Written by (作者): Jojo Chen 陈姣姣
Photos by (图片来源): Red Dowry Bookstore 十里红妆书店
World Reading Day is coming up again this April and in this regard bookstores, as carriers, have made great contributions to promoting reading nationwide. Even though today’s bookstore industry is rather stagnant, there still exist a few decent physical bookstores in Ningbo, one of which is the Red Dowry (Shi Li Hong Zhuang) Bookstore, located in Ningbo Cultural Plaza. Ask any Ningbo ren about the bookstore and its owner Hao Li (aka Brother Hao) and they’ll most certainly know what you’re talking about.
It was last spring that I first met Brother Hao when my friend and I participated in an activity held in the Cultural Plaza. During the activity, the idea of visiting Red Dowry Bookstore suddenly hit us. Unfortunately, we failed to find the location of the bookstore since we had never been to it before, so we gave them a call. We ultimately got the information we needed to find the place. When we arrived we were welcomed by Brother Hao in the hall and with a smile he said he had sent a salesclerk out to find us, but it seemed that we had missed each other. We felt flattered by such a thoughtful gesture but also ashamed for causing the bookstore trouble. Brother Hao thought it didn’t matter and said with great sincerity, “You are the ones we were waiting for.” I guess that is a kind of self-cultivation and bearing possessed by a scholar.
At that time the bookstore had just been opened, so there were not many visitors inside. Still, three to five people were standing in front of the bookshelves just browsing or sitting and reading books while drinking tea, cultivating a warm and homelike atmosphere. The majority of books in the store were new and unopened. Brother Hao told us we could open any of them to read and it didn’t matter whether we ended up buying it or not. Brother Hao is very generous and even allowed a reader to borrow and take a book home after she had already read half of it.
Before leaving, I bought a book named Reaching the Brink of Life written by well-known Chinese writer and translator Jiang Yang when she was 96-years-old. At that time I got the book, I didn’t expect to hear the news of her death a month later. Suddenly, various social media were flooded with information about her and her works. I didn’t come along for the ride, but thinking of my encounter with this book that night felt like some sort of fate.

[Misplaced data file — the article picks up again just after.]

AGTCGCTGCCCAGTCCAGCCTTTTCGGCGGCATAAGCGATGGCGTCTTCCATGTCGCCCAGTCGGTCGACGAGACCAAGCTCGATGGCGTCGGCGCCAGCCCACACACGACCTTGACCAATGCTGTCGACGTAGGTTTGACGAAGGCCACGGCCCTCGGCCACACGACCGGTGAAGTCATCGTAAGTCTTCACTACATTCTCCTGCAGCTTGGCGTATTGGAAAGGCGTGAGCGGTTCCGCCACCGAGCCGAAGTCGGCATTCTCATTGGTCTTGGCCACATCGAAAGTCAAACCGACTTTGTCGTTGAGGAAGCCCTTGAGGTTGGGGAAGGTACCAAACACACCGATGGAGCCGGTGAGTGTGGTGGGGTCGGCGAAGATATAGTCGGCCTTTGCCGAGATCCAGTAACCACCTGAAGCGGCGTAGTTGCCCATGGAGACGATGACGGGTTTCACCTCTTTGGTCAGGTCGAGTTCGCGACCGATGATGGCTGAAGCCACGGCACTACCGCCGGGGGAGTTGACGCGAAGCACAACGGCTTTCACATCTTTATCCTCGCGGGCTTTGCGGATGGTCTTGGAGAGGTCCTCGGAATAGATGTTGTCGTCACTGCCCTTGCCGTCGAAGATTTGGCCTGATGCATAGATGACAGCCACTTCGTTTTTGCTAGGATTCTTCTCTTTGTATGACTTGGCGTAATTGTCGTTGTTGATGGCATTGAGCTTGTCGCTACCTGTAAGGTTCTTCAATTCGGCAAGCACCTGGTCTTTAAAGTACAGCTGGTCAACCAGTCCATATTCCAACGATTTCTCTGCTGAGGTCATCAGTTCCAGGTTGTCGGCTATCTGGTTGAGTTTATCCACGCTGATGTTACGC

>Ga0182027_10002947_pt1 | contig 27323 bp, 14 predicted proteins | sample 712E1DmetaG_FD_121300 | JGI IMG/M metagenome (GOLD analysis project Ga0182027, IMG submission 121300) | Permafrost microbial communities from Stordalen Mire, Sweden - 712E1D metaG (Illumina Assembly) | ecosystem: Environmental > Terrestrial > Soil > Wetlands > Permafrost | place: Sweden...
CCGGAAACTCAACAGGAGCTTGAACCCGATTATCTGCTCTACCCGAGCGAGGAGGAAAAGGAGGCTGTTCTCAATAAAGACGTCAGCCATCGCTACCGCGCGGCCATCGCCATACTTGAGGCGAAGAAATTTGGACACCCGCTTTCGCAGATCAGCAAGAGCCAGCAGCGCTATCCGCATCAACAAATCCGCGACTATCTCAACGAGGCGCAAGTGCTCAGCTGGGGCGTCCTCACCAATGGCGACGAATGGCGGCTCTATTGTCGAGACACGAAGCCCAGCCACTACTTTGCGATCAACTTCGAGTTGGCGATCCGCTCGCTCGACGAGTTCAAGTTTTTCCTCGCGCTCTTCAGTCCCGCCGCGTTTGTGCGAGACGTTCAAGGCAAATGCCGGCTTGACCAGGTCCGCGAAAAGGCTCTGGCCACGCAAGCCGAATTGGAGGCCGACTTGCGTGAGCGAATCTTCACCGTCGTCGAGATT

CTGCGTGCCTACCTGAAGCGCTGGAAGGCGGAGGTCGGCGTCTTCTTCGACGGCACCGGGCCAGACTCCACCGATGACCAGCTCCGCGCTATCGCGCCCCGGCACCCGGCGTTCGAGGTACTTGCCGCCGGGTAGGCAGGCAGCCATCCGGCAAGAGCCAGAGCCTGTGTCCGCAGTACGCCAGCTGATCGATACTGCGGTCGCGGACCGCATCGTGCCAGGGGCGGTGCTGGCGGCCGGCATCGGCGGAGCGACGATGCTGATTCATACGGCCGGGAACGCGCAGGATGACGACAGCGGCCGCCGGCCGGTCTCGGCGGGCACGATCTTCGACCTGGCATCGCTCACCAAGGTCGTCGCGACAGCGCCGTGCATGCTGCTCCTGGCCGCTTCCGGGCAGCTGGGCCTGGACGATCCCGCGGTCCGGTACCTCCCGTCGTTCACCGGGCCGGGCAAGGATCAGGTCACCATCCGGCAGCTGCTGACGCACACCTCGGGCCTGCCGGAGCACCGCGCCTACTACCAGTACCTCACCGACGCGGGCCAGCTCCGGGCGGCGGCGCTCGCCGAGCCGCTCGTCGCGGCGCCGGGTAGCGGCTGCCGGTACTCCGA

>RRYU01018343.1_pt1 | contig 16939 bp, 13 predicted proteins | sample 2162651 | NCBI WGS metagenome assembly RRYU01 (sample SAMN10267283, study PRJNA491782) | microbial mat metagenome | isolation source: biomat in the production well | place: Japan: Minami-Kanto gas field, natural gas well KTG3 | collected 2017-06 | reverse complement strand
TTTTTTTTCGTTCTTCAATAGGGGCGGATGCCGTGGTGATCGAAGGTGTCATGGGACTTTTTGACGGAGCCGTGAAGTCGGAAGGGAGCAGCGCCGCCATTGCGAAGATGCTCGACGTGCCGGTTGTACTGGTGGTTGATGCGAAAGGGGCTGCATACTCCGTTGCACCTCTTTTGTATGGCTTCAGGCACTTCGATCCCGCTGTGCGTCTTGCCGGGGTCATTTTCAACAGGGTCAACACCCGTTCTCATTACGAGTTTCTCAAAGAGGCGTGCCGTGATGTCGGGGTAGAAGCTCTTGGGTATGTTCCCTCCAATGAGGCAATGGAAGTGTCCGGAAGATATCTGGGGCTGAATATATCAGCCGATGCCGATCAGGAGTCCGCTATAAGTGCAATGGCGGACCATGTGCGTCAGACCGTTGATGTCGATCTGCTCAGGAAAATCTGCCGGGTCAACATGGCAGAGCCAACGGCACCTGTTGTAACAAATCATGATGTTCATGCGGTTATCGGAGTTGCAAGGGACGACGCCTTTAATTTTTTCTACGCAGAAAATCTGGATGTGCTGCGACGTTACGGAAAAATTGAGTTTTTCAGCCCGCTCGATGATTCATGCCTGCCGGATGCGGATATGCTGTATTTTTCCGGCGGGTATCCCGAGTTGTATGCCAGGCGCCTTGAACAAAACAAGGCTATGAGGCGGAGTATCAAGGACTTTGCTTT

From then on, I began to listen to Brother Hao’s recordings from when he was an announcer reading books for readers with his mellow voice on the official WeChat account Red Dowry Bookstore Channel. Later on I also started watching a local financial talk show called San Ge Yan Yi which Brother Hao was involved in creating, and I learned a lot from it. It seems that he has done these kinds of things with an enterprising spirit, but there is no doubt that his efforts are supported by rich knowledge and experience. Since following his work I sought another opportunity to sit down and have a talk with him, asking him to share his story with me. It was only recently that I was able to get the opportunity, close to World Reading Day. After all, Brother Hao is definitely the right person to ask about reading.
Ningbo Focus: As a 30-year media veteran who once worked in a broadcasting station, TV station and newspaper office, do you think print media still has relevance in the era of new media?
Brother Hao: The media is not superior to what it used to be, but they still mustn’t become vulgar and cater to basic wants and the desire for entertainment. The proliferation of all kinds of information channels won’t lead to the recession in print media, but rather provide a golden opportunity for it to flourish. Unlike new media, print media doesn’t have the advantage of speed, but that means there’s adequate time for print media professionals to write more elaborate, in-depth and reliable stories which don’t just serve their current readers, but evaluate life, social changes, ideologies, ethics and future trends, making them necessary as conduits and critics of information. What’s more, people’s lifestyles will be more diversified in the future, and print media, as a symbol of an elegant, classic and high-quality lifestyle, will have a promising future.
NF: E-books have replaced physical books thanks to a demand for a more fast-paced lifestyle. In light of this, do you think the existence of physical books is still valuable?